A meta-analysis of web-delivered tailored health behavior change interventions

J Health Commun. 2013;18(9):1039-69. doi: 10.1080/10810730.2013.768727. Epub 2013 Jun 10.


Web-based tailored intervention programs show considerable promise in effecting health-promoting behaviors and improving health outcomes across a variety of medical conditions and patient populations. This meta-analysis compares the effects of tailored versus nontailored web-based interventions on health behaviors and explores the influence of key moderators on treatment outcomes. Forty experimental and quasi-experimental studies (N =20,180) met criteria for inclusion and were analyzed using meta-analytic procedures. The findings indicated that web-based tailored interventions effected significantly greater improvement in health outcomes as compared with control conditions both at posttesting, d =.139 (95% CI = .111, .166, p <.001, k =40) and at follow-up, d =.158 (95% CI = .124, .192, p <.001, k =21). The authors found no evidence of publication bias. These results provided further support for the differential benefits of tailored web-based interventions over nontailored approaches. Analysis of participant/descriptive, intervention, and methodological moderators shed some light on factors that may be important to the success of tailored interventions. Implications of these findings and directions for future research are discussed.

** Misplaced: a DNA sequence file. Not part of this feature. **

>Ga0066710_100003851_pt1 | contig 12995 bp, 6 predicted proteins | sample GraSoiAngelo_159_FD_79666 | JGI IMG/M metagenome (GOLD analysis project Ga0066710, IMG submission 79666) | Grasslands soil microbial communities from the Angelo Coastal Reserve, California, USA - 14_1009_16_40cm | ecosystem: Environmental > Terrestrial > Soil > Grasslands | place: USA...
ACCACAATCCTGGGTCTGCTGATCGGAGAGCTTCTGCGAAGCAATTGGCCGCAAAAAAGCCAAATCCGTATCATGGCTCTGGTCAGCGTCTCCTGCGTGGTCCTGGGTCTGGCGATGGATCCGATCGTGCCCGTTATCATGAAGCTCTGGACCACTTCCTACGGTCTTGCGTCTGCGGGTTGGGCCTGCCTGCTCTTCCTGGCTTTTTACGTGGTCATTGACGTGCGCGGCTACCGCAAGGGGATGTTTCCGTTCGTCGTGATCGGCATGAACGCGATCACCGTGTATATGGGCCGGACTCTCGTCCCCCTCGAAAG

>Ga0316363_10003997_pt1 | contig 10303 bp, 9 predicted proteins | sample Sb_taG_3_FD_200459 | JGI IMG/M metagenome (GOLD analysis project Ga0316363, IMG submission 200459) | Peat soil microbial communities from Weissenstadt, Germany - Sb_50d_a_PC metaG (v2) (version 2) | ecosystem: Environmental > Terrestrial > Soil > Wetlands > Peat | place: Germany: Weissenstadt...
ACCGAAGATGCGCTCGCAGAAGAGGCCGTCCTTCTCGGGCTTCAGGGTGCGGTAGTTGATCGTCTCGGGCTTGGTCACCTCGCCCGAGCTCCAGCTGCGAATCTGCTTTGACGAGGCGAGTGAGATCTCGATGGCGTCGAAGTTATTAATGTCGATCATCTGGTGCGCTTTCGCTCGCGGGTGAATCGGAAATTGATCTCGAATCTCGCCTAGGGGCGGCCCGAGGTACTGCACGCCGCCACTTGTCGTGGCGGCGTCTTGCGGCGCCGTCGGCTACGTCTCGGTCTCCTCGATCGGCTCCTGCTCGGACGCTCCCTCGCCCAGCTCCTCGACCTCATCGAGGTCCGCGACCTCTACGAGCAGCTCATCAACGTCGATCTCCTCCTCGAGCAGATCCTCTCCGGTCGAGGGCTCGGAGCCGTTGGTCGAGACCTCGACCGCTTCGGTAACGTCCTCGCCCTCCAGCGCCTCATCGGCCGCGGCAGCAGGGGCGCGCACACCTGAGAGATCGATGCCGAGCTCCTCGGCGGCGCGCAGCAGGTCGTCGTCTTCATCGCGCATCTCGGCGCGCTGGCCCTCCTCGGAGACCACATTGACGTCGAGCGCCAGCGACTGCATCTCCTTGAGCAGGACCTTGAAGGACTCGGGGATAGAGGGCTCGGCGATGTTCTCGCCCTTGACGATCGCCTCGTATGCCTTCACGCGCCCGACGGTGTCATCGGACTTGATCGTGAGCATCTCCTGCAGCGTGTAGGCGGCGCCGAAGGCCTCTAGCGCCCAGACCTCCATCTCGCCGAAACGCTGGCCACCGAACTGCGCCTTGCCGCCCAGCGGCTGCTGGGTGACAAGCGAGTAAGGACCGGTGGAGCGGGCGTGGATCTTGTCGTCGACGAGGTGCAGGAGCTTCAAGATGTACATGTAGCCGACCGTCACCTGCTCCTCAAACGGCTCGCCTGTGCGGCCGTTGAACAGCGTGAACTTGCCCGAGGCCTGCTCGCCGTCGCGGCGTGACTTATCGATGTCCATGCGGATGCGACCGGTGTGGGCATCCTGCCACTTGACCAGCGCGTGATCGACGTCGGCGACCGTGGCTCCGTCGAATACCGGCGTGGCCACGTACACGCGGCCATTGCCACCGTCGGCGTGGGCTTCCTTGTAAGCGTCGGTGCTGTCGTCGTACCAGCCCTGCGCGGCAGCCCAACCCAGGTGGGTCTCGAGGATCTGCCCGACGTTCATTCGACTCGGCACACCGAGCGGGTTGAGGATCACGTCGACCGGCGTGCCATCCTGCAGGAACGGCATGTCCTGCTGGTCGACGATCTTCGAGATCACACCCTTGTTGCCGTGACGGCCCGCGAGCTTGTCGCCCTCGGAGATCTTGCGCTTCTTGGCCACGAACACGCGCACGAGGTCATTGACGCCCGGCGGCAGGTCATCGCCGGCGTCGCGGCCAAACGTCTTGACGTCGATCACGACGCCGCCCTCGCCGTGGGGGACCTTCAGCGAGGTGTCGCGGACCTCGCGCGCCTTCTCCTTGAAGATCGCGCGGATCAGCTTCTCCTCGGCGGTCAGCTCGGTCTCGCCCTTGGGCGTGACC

Publication types

  • Meta-Analysis

MeSH terms

  • Adolescent
  • Adult
  • Behavior Therapy / methods*
  • Child
  • Female
  • Follow-Up Studies
  • Health Behavior*
  • Health Promotion / methods*
  • Humans
  • Internet*
  • Male
  • Middle Aged
  • Program Evaluation
  • Randomized Controlled Trials as Topic
  • Treatment Outcome
  • Young Adult